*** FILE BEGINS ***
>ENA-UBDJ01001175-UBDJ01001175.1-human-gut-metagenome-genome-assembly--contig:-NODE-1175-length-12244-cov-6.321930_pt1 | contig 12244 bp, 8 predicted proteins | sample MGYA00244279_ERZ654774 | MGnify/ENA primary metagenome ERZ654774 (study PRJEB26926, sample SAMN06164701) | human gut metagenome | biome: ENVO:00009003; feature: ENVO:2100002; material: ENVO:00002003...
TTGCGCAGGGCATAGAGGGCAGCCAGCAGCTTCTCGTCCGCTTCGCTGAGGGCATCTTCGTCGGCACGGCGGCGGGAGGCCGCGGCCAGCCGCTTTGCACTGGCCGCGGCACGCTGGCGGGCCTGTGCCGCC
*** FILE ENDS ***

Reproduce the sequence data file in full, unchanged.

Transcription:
>ENA-UBDJ01001175-UBDJ01001175.1-human-gut-metagenome-genome-assembly--contig:-NODE-1175-length-12244-cov-6.321930_pt1 | contig 12244 bp, 8 predicted proteins | sample MGYA00244279_ERZ654774 | MGnify/ENA primary metagenome ERZ654774 (study PRJEB26926, sample SAMN06164701) | human gut metagenome | biome: ENVO:00009003; feature: ENVO:2100002; material: ENVO:00002003...
TTGCGCAGGGCATAGAGGGCAGCCAGCAGCTTCTCGTCCGCTTCGCTGAGGGCATCTTCGTCGGCACGGCGGCGGGAGGCCGCGGCCAGCCGCTTTGCACTGGCCGCGGCACGCTGGCGGGCCTGTGCCGCC